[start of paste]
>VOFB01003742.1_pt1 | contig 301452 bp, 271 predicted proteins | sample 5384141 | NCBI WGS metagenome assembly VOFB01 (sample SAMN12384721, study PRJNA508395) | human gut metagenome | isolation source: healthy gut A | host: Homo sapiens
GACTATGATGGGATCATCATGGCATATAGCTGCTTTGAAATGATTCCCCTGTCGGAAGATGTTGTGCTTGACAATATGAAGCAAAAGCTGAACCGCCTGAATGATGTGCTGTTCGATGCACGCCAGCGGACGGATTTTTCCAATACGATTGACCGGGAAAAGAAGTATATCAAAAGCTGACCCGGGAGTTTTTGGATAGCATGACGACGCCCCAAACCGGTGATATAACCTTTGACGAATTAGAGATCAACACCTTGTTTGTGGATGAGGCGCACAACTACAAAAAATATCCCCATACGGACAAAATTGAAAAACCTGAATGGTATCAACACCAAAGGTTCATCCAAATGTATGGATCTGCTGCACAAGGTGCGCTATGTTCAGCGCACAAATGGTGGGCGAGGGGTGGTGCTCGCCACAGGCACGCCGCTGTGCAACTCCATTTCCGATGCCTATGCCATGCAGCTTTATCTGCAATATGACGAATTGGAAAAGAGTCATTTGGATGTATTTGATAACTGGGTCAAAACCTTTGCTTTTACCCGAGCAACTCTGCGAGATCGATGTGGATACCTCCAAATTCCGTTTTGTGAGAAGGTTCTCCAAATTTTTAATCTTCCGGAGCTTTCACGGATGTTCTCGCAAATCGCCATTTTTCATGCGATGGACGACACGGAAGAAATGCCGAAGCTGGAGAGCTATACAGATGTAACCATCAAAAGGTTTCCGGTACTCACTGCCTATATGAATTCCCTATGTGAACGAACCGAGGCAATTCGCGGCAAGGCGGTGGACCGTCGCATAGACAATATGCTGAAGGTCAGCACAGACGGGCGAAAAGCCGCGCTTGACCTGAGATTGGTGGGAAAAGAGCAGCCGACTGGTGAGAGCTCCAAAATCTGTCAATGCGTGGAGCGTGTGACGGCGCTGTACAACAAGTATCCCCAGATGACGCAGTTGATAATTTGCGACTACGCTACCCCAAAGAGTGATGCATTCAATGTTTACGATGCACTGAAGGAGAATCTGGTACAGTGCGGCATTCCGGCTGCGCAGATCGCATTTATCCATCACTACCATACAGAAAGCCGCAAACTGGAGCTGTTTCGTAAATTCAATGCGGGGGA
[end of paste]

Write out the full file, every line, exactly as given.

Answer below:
>VOFB01003742.1_pt1 | contig 301452 bp, 271 predicted proteins | sample 5384141 | NCBI WGS metagenome assembly VOFB01 (sample SAMN12384721, study PRJNA508395) | human gut metagenome | isolation source: healthy gut A | host: Homo sapiens
GACTATGATGGGATCATCATGGCATATAGCTGCTTTGAAATGATTCCCCTGTCGGAAGATGTTGTGCTTGACAATATGAAGCAAAAGCTGAACCGCCTGAATGATGTGCTGTTCGATGCACGCCAGCGGACGGATTTTTCCAATACGATTGACCGGGAAAAGAAGTATATCAAAAGCTGACCCGGGAGTTTTTGGATAGCATGACGACGCCCCAAACCGGTGATATAACCTTTGACGAATTAGAGATCAACACCTTGTTTGTGGATGAGGCGCACAACTACAAAAAATATCCCCATACGGACAAAATTGAAAAACCTGAATGGTATCAACACCAAAGGTTCATCCAAATGTATGGATCTGCTGCACAAGGTGCGCTATGTTCAGCGCACAAATGGTGGGCGAGGGGTGGTGCTCGCCACAGGCACGCCGCTGTGCAACTCCATTTCCGATGCCTATGCCATGCAGCTTTATCTGCAATATGACGAATTGGAAAAGAGTCATTTGGATGTATTTGATAACTGGGTCAAAACCTTTGCTTTTACCCGAGCAACTCTGCGAGATCGATGTGGATACCTCCAAATTCCGTTTTGTGAGAAGGTTCTCCAAATTTTTAATCTTCCGGAGCTTTCACGGATGTTCTCGCAAATCGCCATTTTTCATGCGATGGACGACACGGAAGAAATGCCGAAGCTGGAGAGCTATACAGATGTAACCATCAAAAGGTTTCCGGTACTCACTGCCTATATGAATTCCCTATGTGAACGAACCGAGGCAATTCGCGGCAAGGCGGTGGACCGTCGCATAGACAATATGCTGAAGGTCAGCACAGACGGGCGAAAAGCCGCGCTTGACCTGAGATTGGTGGGAAAAGAGCAGCCGACTGGTGAGAGCTCCAAAATCTGTCAATGCGTGGAGCGTGTGACGGCGCTGTACAACAAGTATCCCCAGATGACGCAGTTGATAATTTGCGACTACGCTACCCCAAAGAGTGATGCATTCAATGTTTACGATGCACTGAAGGAGAATCTGGTACAGTGCGGCATTCCGGCTGCGCAGATCGCATTTATCCATCACTACCATACAGAAAGCCGCAAACTGGAGCTGTTTCGTAAATTCAATGCGGGGGA